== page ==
Columbia High School Senior Jacob Silberg has been selected as a 2011 U.S. Presidential Scholar, as announced by U.S. Secretary of Education Arne Duncan.
Silberg is one of 141 U.S. Presidential Scholars, which include one young man and one young woman from each state, the District of Columbia and Puerto Rico, and from U.S. families living abroad, as well as 15 chosen at-large and 20 Presidential Scholars in the Arts.
The White House Commission on Presidential Scholars appointed by the President selected the scholars based on their academic success, artistic excellence, essays, school evaluations and transcripts, as well as evidence of community service, leadership, and demonstrated commitment to high ideals.
"The U.S. Presidential Scholars exemplify what dedication to achievement and setting high standards can symbolize for all youth," wrote Duncan in a release. "The Department of Education congratulates these students on their artistic and academic accomplishments."
U.S. Presidential Scholars will be honored for their accomplishments in Washington D.C., from June 18-21.
“I am honored and humbled to receive this award,” said Silberg. “I want to thank my teachers and my friends, but most of all my parents, who really made this possible.
“Columbia High School helped me become the person that I am. I received strong support and had incredible teachers. But, what I think really makes Columbia special is the diversity of experiences that provides students with a broader perspective and prepares them for life after high school.”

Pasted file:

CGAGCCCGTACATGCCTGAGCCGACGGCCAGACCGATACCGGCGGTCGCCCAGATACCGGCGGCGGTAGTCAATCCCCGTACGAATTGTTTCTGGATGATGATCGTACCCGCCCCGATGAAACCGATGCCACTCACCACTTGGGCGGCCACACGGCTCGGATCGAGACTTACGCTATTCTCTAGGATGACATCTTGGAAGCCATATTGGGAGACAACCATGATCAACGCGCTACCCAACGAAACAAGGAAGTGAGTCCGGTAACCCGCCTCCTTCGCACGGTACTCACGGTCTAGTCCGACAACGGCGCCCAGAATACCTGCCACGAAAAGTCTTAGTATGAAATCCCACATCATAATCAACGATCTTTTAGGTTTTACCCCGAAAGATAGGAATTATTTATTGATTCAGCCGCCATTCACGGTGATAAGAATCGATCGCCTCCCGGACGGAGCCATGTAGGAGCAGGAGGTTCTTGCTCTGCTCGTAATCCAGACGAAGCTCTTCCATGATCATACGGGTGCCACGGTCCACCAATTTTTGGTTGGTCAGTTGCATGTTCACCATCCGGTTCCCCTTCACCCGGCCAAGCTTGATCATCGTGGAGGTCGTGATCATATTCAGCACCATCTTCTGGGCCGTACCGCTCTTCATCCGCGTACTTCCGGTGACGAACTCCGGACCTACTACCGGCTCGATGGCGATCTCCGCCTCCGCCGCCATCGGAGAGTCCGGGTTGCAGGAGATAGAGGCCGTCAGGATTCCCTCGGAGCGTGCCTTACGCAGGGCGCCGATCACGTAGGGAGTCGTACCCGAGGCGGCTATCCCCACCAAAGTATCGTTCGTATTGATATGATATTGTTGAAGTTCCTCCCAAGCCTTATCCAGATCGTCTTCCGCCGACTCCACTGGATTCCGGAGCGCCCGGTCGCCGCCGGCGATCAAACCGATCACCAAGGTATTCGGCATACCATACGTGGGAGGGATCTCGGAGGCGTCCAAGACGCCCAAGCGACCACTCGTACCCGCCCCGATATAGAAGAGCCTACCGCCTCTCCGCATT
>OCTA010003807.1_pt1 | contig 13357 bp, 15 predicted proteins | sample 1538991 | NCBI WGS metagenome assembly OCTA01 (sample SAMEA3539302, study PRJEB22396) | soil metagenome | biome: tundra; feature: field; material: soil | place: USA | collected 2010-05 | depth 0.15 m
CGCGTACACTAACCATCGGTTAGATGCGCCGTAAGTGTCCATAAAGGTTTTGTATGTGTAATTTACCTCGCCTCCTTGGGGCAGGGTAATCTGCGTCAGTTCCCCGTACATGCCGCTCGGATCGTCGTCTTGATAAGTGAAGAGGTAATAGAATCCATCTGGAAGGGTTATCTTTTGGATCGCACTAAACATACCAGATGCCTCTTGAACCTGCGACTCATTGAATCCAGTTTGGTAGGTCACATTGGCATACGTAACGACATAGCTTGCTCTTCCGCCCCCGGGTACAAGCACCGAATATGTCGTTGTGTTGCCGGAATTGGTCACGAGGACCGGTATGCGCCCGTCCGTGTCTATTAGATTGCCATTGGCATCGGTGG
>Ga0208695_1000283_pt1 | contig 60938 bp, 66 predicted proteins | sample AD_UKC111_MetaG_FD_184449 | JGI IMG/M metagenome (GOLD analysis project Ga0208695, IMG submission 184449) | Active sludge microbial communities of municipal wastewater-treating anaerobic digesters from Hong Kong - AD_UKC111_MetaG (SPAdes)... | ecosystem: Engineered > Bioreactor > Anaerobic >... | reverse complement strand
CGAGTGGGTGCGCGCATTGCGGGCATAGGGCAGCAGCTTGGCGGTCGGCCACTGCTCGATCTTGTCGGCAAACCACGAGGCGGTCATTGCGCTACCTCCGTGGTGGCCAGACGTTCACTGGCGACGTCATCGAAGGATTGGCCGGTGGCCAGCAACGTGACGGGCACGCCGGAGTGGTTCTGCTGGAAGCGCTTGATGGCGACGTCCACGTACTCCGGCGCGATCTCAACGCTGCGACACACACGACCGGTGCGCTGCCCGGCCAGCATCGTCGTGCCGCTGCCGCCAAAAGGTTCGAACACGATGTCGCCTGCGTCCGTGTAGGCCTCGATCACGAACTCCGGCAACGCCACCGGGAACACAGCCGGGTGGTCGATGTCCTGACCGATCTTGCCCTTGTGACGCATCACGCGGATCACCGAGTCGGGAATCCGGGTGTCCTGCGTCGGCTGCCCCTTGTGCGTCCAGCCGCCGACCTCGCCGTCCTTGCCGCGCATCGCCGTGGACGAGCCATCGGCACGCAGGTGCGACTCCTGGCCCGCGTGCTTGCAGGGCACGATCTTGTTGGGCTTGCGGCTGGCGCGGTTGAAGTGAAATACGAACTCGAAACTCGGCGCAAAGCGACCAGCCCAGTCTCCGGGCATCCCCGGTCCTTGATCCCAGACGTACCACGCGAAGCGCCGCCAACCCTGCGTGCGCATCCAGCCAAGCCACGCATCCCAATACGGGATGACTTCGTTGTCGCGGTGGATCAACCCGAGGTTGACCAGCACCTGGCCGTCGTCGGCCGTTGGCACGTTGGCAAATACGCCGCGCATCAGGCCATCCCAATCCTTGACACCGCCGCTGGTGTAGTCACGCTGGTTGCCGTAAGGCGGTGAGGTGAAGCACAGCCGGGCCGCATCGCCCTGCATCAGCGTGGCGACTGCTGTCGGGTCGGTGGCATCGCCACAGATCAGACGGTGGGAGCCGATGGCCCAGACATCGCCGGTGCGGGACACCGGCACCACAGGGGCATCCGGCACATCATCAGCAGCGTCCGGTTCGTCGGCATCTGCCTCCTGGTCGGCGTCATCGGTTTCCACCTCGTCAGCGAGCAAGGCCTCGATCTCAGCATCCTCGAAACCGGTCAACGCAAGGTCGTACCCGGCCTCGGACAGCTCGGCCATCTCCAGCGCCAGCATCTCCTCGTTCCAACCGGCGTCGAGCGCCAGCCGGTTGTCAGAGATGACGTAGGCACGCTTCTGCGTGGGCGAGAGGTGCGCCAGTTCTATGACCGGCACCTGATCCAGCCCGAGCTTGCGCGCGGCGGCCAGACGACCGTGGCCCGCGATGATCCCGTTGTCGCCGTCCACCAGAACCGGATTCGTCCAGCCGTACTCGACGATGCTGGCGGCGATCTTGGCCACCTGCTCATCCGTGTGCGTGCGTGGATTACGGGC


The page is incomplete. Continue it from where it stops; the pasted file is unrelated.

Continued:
Silberg will attend Harvard University in the fall.
“Jake Silberg is an amazing human being,” said Columbia Principal Dr. Lovie Lilly. “He is an extraordinary student and Columbia High School applauds his accomplishments.”
Each Presidential Scholar has the opportunity to invite his or her most inspiring and challenging teacher to travel to Washington, D.C., to receive a Teacher Recognition Award from the U.S. Department of Education and to participate in the recognition events in June. Silberg has invited Dr. Scott Stornetta, CHS math teacher, whose class, Advanced Topics in Math, he is currently taking.
For the past 47 years, this prestigious program has honored more than 6,000 of the nation's top-performing students. Of the three million students expected to graduate from high school this year, more than 3,000 candidates qualified on the basis of outstanding performance on the College Board SAT and ACT exams, or by nomination through the nationwide YoungArts™ competition conducted by the National Foundation for Advancement in the Arts.
The U.S. Presidential Scholars Program was created in 1964 to honor academic achievement. It was expanded in 1979 to recognize students who demonstrate exceptional talent in the visual, literary and performing arts.